Irish acoustic musician Foy Vance has managed a highly successful career, not only as a recording and touring musician, but also as a provider of memorable acoustic songs to equally memorable television series, starting when his debut 2006 single Gabriel And The Vagabond was featured in an episode of the world-wide hit TV series Grey’s Anatomy. Foy joined Andy Hughes for an outdoor coffee in the summer sunshine to talk about the first lucky break, ‘selling out’, and his long friendship with Ed Sheeran.
Foy, getting a song onto a TV series is the ‘holy grail’ for a lot of musicians, and it has led to frequent uses of your songs on television.
Apparently, it is yes, and I was surprised to have my song chosen because I was completely unknown back then. It was my first single, Gabriel And The Vagabond, which came out in 2006. The really surprising thing is, the version that was sent to Alex Patsavas who chooses the music for a load of great films and TV shows including Grey’s Anatomy, is that it wasn’t even the finished version of the song, it was a demo copy that she received. Alex is known for picking different music for shows and films, not always mainstream artists like U2 and Coldplay. She received the demo on Sunday, and called to ask if she could use it. We told her it was just a demo, and she wasn’t bothered, it was in the show by the next Tuesday, it was amazing! We got a lot of flack at the time because loads of people heard the song and wanted to buy it, but it wasn’t even finished yet, there was no proper completed track to buy, and my management then were a bit ‘old school’ and I didn’t even have a website at that time!
You said that your definition of success is being able to play your music and pay your bills, and not compromise, nothing more than that.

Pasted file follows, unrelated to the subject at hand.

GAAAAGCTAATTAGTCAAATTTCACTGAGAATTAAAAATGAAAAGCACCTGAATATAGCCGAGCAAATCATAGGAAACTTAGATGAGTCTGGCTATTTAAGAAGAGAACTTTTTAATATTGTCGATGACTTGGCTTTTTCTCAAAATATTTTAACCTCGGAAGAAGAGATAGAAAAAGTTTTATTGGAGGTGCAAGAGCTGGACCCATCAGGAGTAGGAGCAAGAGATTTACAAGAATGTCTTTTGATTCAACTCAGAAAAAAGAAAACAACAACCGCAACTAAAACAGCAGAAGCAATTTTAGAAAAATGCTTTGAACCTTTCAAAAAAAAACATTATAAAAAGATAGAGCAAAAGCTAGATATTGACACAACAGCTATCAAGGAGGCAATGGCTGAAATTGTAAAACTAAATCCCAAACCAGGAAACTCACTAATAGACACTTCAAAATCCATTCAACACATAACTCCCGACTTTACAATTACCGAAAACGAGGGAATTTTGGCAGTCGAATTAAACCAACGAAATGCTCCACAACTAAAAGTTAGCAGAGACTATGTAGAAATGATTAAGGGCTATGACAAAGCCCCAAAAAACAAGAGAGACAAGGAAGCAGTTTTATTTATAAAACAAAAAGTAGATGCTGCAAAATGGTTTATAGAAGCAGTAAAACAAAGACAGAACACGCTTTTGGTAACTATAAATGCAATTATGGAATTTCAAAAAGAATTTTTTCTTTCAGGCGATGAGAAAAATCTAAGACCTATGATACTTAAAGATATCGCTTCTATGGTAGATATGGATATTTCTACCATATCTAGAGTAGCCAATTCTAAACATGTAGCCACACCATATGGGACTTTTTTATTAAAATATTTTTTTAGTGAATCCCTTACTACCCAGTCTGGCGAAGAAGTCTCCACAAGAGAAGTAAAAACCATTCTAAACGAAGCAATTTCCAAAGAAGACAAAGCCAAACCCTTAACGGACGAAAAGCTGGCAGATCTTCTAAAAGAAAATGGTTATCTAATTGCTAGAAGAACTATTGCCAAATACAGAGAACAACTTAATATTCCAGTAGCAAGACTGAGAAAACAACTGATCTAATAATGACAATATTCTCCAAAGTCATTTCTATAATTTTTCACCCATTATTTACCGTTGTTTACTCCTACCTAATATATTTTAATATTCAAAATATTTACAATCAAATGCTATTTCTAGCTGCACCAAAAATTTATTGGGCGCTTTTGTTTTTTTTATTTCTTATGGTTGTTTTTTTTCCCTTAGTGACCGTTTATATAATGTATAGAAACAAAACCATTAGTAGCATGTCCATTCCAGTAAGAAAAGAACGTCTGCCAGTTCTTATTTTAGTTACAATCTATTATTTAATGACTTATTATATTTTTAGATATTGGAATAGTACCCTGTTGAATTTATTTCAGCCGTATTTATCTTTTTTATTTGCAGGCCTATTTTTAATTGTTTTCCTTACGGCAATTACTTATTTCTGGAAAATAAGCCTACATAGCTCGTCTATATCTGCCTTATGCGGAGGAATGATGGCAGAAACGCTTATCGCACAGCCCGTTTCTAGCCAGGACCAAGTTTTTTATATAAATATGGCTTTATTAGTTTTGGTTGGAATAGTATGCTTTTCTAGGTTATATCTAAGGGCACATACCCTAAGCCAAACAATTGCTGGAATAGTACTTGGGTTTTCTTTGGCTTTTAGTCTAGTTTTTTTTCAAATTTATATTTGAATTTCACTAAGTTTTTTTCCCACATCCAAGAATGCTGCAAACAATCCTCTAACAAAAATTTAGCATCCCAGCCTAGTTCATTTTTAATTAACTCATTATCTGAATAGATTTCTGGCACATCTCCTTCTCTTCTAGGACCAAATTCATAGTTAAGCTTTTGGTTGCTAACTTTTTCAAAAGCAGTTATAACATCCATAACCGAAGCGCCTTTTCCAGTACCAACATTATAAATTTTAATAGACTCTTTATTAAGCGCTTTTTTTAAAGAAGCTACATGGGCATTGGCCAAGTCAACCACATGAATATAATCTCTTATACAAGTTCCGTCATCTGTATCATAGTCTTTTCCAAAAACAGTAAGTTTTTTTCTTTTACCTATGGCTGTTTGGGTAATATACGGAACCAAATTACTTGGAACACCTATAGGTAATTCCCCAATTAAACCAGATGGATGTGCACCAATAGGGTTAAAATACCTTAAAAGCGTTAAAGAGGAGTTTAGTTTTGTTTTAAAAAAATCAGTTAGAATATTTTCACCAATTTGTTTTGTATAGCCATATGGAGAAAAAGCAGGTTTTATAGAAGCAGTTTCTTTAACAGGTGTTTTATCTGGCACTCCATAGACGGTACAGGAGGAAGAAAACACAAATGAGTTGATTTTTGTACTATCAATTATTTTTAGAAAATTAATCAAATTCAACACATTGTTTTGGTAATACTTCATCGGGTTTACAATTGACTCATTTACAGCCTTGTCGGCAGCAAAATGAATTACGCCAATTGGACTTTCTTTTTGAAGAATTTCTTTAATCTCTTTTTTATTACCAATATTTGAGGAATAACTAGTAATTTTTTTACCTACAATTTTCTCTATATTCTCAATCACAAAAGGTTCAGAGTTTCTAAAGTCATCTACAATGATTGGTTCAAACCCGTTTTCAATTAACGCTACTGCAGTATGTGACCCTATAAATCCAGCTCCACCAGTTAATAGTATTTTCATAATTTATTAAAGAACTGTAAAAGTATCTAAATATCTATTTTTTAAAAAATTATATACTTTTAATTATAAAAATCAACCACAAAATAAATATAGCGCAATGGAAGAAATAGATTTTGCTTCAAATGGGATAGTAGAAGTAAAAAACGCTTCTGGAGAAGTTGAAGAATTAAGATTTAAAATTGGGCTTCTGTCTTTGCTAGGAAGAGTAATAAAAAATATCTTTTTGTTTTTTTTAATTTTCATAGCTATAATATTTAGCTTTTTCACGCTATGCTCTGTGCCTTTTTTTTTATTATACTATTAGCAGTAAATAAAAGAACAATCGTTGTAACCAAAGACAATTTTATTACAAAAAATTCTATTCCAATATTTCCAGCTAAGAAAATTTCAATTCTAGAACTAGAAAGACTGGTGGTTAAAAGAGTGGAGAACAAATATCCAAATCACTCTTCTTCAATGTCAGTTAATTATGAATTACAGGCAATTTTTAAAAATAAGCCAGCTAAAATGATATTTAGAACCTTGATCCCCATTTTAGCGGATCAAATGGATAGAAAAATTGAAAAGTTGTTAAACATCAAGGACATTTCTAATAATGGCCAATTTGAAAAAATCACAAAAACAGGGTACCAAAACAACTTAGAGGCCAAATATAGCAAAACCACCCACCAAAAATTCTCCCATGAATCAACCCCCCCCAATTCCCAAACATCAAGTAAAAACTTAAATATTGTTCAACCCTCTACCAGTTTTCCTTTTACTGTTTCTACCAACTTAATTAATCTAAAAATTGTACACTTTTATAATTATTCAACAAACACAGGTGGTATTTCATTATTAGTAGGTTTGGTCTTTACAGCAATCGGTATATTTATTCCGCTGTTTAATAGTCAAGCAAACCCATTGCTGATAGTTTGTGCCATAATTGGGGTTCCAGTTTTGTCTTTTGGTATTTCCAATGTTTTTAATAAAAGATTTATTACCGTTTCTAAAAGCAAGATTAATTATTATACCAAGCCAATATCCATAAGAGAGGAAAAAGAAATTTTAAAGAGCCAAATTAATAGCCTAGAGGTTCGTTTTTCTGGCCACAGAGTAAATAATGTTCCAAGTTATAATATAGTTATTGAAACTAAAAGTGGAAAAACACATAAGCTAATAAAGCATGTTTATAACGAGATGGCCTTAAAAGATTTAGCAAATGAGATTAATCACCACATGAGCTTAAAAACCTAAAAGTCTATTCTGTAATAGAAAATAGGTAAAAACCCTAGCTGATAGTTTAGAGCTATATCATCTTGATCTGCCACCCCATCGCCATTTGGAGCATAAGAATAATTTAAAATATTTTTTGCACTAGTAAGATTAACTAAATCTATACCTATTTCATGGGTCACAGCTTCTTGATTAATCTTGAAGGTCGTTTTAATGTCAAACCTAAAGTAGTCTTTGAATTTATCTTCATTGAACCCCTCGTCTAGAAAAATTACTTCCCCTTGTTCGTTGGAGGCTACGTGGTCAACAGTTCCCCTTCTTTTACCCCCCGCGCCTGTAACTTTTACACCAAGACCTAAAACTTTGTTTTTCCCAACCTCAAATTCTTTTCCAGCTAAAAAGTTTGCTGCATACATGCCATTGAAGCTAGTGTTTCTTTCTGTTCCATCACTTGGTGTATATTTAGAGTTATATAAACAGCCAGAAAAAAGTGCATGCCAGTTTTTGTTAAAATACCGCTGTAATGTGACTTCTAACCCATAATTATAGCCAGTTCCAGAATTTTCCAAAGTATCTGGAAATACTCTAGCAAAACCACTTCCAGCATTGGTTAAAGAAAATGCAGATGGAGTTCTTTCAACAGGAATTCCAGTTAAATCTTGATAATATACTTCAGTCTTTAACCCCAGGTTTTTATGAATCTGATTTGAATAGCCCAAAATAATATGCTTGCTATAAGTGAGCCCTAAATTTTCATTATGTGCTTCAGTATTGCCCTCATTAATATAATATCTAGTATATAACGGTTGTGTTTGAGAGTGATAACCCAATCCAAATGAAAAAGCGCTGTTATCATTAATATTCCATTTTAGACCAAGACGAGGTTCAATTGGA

Personally, I think that’s a good approach for any musician. I wouldn’t want to be a superstar for love or money, but it can happen to you without you looking for it. Sometimes a song just takes off around the world, and you are there, in the spotlight, but I wouldn’t have it from choice. I don’t know what I would do with millions of pounds to be honest, I don’t have many needs really. I’ve bought a house and got a recording studio, I don’t really need anything else really.
When your third album was released, The Wild Swan, you said that you were a big fan of lo-fi, and the approach of your producer Jacquire King. Isn’t all acoustic music ‘lo-fi’?
Jacquire is an artist in sound. He doesn’t spend ages working out where to place microphones, he just knows. Sound is like a language to him. We could work so quickly, we could do five or six songs a day because he works on the principle that things don’t turn out you thought they would, so go with how they are, and work with that. The alternative is to spend a year making an album and I’m not up for that.
When you write a song, how easy is it to be objective about what is right and wrong with it?
For me, it’s actually quite easy. I don’t have any problem listening to recordings of my songs over and over again and figuring out the strengths and weaknesses, and then altering them to get more of one and less of the other. I guess I’m just lucky in that way. Of course, you do get fed up with it sometimes, everyone does, so you just go out and have a walk, get some fresh air, and come back and start listening again.
What is your acoustic guitar of choice?
I have quite a collection of acoustics, and my favourites are Lowdens. My first ever guitar was a Flambeau, and I didn’t know it was actually designed by George Lowden for a Japanese manufacturer. They put the brand on it, but it’s George’s design. My dad bought it for me when I was about fifteen. There was a guy where we lived, the man who could get everything, and I knew his nephew quite well, and he told me there was a guitar for sale, for twenty pounds. My dad’s a guitarist, so he went down and had a play and decided it was fine, and he bought it for me. A good guitar is just a fabulous thing, a good guitar and a good microphone, and you are well away. Even a good guitar with a lousy microphone is OK, it’s the instrument that matters.
Do you write from experience, or observation?
I think for me, it’s just everything. You have an idea, they come from either seeing or hearing something, or thinking about something that has happened, and if you are a songwriter, you soon know if it’s got DNA, if it’s going to go anywhere. If there’s a song that needs to be written.
Which means more to you, ticket sales or album sales?